The only medical evidence in the case is the testimony of Dr. Alfred Owre, Jr. as a witness on behalf of the claimant. At the time of the hearing, Dr. Owre was a staff psychiatrist, instructor and director of forensic psychiatry at the Western Mental Health Center in Kansas City, which is the psychiatry department of the University of Missouri at Kansas City.

Dr. Owre examined the claimant on two separate occasions. The first examination was conducted on April 22, 1967, as a complete psychiatric evaluation of claimant. For that purpose the doctor took from claimant a history, in depth, of his personal and family background, his socio-economic functioning, his environmental factors, and his occupational experience, climaxed by the tragic accident which led to the condition under inquiry. During the entire interview the claimant cried almost incessantly, was quite agitated and appeared to be nervous. He presented himself as a person describing emotion-laden events with which he could not cope"as a helpless person caught up in this problem and unable to do anything about it". According to Dr. Owre, the examination was a quite painful procedure for claimant. Dr. Owre testified that after claimant had narrated the harrowing details of the event which took the life of Mr. Swift, he elicited from claimant this "rather lengthy, rather sad list" of complaints of disability: (as stated by Dr. Owre) "First of all, he was unable to drive sincein the 18 months elapsed since the accident, which means he can't work as a truck driver. He can't drive on the highway. He briefly tried last winter to haul some hay with his pickup truck in back roads, but this was such a frightening experience that he had to give it up. He couldn't do it. So that then he became irritable, short with his wife, short with the children. He became grief-stricken, guilt laden, cried a lot, ate poorly, slept poorly, dreamt frequently of the accident, seeing in his dreams the face of his victim, and, in short, became a changed man."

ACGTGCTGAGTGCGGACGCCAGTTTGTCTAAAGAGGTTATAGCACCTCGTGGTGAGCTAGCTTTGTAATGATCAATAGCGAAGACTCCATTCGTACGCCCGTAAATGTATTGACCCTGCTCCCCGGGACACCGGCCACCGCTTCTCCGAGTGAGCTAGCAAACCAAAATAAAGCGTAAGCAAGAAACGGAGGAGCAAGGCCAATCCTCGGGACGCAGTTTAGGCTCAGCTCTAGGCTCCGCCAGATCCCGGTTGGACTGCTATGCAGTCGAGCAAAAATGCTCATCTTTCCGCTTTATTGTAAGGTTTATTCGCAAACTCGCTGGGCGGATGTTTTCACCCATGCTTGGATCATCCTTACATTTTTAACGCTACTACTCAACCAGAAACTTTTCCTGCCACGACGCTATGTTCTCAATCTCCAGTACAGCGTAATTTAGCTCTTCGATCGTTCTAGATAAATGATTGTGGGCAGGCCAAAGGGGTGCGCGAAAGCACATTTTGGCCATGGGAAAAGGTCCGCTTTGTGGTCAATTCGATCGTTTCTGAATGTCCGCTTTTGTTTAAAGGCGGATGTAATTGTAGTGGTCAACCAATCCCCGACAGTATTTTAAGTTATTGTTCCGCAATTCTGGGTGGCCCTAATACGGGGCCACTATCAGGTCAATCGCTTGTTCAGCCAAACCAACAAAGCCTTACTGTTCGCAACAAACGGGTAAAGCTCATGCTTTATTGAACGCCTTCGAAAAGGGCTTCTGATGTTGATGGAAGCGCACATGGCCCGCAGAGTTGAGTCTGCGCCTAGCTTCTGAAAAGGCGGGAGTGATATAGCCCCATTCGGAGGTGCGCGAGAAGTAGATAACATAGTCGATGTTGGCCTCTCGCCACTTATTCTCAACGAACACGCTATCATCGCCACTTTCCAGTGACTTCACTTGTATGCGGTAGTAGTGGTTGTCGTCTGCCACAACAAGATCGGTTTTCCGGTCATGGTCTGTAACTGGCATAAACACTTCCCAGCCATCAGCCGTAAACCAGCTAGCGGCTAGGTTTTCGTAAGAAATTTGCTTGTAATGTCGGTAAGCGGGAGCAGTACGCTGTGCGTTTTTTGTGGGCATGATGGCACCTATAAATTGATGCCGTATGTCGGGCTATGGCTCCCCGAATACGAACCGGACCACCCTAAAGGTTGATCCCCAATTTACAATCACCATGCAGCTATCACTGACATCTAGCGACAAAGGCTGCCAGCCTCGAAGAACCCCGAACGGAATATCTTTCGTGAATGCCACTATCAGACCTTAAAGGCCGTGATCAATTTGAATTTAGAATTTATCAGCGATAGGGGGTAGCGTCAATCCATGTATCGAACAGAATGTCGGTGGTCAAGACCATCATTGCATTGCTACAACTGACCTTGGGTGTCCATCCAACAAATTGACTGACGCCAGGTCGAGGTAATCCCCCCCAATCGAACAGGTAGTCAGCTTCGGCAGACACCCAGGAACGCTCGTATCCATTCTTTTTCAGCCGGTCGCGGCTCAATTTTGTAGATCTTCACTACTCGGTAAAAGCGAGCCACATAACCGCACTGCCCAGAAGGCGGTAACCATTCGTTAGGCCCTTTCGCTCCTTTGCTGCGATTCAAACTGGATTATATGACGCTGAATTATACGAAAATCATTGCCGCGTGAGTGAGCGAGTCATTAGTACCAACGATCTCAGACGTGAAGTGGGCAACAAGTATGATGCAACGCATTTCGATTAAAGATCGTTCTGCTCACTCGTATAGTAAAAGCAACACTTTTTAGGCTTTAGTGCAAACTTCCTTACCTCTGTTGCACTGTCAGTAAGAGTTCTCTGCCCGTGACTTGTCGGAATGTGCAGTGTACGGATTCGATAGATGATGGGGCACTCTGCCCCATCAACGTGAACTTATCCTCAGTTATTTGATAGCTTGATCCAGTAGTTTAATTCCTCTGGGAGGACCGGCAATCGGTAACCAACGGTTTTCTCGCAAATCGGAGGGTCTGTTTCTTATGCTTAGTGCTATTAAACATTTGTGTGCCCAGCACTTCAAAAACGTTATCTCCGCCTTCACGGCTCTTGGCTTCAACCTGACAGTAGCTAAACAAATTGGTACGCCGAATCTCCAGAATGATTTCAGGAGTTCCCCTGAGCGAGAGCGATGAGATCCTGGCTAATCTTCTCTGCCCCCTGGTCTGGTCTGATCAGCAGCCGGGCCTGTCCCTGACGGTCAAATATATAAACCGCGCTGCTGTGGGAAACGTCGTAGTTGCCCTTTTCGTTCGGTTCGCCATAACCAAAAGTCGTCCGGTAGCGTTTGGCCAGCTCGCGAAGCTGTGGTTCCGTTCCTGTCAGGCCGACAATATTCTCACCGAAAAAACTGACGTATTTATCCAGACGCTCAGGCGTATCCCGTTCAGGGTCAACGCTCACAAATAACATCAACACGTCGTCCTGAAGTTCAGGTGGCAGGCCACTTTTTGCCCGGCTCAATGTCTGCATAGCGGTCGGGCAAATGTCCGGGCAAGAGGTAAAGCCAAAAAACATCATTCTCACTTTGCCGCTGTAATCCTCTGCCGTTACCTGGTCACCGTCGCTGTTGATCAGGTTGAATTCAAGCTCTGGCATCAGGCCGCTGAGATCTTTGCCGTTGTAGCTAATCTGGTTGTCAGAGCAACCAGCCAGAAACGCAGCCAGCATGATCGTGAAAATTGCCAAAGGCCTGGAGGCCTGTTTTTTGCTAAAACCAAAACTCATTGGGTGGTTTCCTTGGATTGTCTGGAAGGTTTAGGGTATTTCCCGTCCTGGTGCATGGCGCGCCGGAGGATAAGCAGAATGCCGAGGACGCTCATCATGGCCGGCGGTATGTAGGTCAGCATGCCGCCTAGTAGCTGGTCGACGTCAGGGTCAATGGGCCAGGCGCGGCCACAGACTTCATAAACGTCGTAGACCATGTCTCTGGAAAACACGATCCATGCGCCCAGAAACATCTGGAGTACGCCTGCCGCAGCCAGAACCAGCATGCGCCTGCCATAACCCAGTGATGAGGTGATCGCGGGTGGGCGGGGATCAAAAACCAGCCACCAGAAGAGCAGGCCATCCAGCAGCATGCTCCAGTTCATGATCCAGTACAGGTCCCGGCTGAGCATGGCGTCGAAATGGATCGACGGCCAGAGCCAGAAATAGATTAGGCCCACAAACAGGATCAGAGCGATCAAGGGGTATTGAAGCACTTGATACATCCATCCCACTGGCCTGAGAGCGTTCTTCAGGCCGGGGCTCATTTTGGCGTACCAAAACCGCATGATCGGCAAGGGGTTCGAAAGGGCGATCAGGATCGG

Dr. Owre diagnosed claimant's disturbance as an anxiety neurosis or severe anxiety reaction. This condition was manifested by his inability to function in terms of driving, which had been the source of his livelihood; his nervousness, shortness with his family; his sleeplessness and obsessive dreaming about the eventall of which indicated that the anxiety brought about by the event remained an unresolved mental conflict.